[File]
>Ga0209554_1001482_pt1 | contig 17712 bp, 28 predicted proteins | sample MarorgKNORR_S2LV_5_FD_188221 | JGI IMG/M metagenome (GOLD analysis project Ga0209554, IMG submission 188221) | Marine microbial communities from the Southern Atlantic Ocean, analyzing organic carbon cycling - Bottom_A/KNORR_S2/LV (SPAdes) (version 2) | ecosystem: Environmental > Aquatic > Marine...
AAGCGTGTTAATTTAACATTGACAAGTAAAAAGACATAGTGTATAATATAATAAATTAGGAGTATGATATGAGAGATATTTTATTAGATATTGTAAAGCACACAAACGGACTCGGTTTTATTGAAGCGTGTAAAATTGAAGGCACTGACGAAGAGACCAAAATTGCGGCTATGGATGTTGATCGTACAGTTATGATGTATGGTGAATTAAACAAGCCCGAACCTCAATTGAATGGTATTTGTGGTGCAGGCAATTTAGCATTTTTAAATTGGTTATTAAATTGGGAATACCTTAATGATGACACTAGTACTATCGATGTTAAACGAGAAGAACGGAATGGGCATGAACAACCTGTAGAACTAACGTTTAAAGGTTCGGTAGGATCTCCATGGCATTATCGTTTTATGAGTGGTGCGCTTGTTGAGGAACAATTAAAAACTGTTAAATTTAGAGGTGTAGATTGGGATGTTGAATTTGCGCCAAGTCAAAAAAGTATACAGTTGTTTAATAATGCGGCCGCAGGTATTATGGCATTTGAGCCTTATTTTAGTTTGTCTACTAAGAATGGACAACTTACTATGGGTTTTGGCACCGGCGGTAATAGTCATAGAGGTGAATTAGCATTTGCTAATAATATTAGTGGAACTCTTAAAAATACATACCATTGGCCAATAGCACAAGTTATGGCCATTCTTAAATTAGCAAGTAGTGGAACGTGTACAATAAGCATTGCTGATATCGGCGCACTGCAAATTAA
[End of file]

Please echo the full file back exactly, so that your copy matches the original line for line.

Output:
>Ga0209554_1001482_pt1 | contig 17712 bp, 28 predicted proteins | sample MarorgKNORR_S2LV_5_FD_188221 | JGI IMG/M metagenome (GOLD analysis project Ga0209554, IMG submission 188221) | Marine microbial communities from the Southern Atlantic Ocean, analyzing organic carbon cycling - Bottom_A/KNORR_S2/LV (SPAdes) (version 2) | ecosystem: Environmental > Aquatic > Marine...
AAGCGTGTTAATTTAACATTGACAAGTAAAAAGACATAGTGTATAATATAATAAATTAGGAGTATGATATGAGAGATATTTTATTAGATATTGTAAAGCACACAAACGGACTCGGTTTTATTGAAGCGTGTAAAATTGAAGGCACTGACGAAGAGACCAAAATTGCGGCTATGGATGTTGATCGTACAGTTATGATGTATGGTGAATTAAACAAGCCCGAACCTCAATTGAATGGTATTTGTGGTGCAGGCAATTTAGCATTTTTAAATTGGTTATTAAATTGGGAATACCTTAATGATGACACTAGTACTATCGATGTTAAACGAGAAGAACGGAATGGGCATGAACAACCTGTAGAACTAACGTTTAAAGGTTCGGTAGGATCTCCATGGCATTATCGTTTTATGAGTGGTGCGCTTGTTGAGGAACAATTAAAAACTGTTAAATTTAGAGGTGTAGATTGGGATGTTGAATTTGCGCCAAGTCAAAAAAGTATACAGTTGTTTAATAATGCGGCCGCAGGTATTATGGCATTTGAGCCTTATTTTAGTTTGTCTACTAAGAATGGACAACTTACTATGGGTTTTGGCACCGGCGGTAATAGTCATAGAGGTGAATTAGCATTTGCTAATAATATTAGTGGAACTCTTAAAAATACATACCATTGGCCAATAGCACAAGTTATGGCCATTCTTAAATTAGCAAGTAGTGGAACGTGTACAATAAGCATTGCTGATATCGGCGCACTGCAAATTAA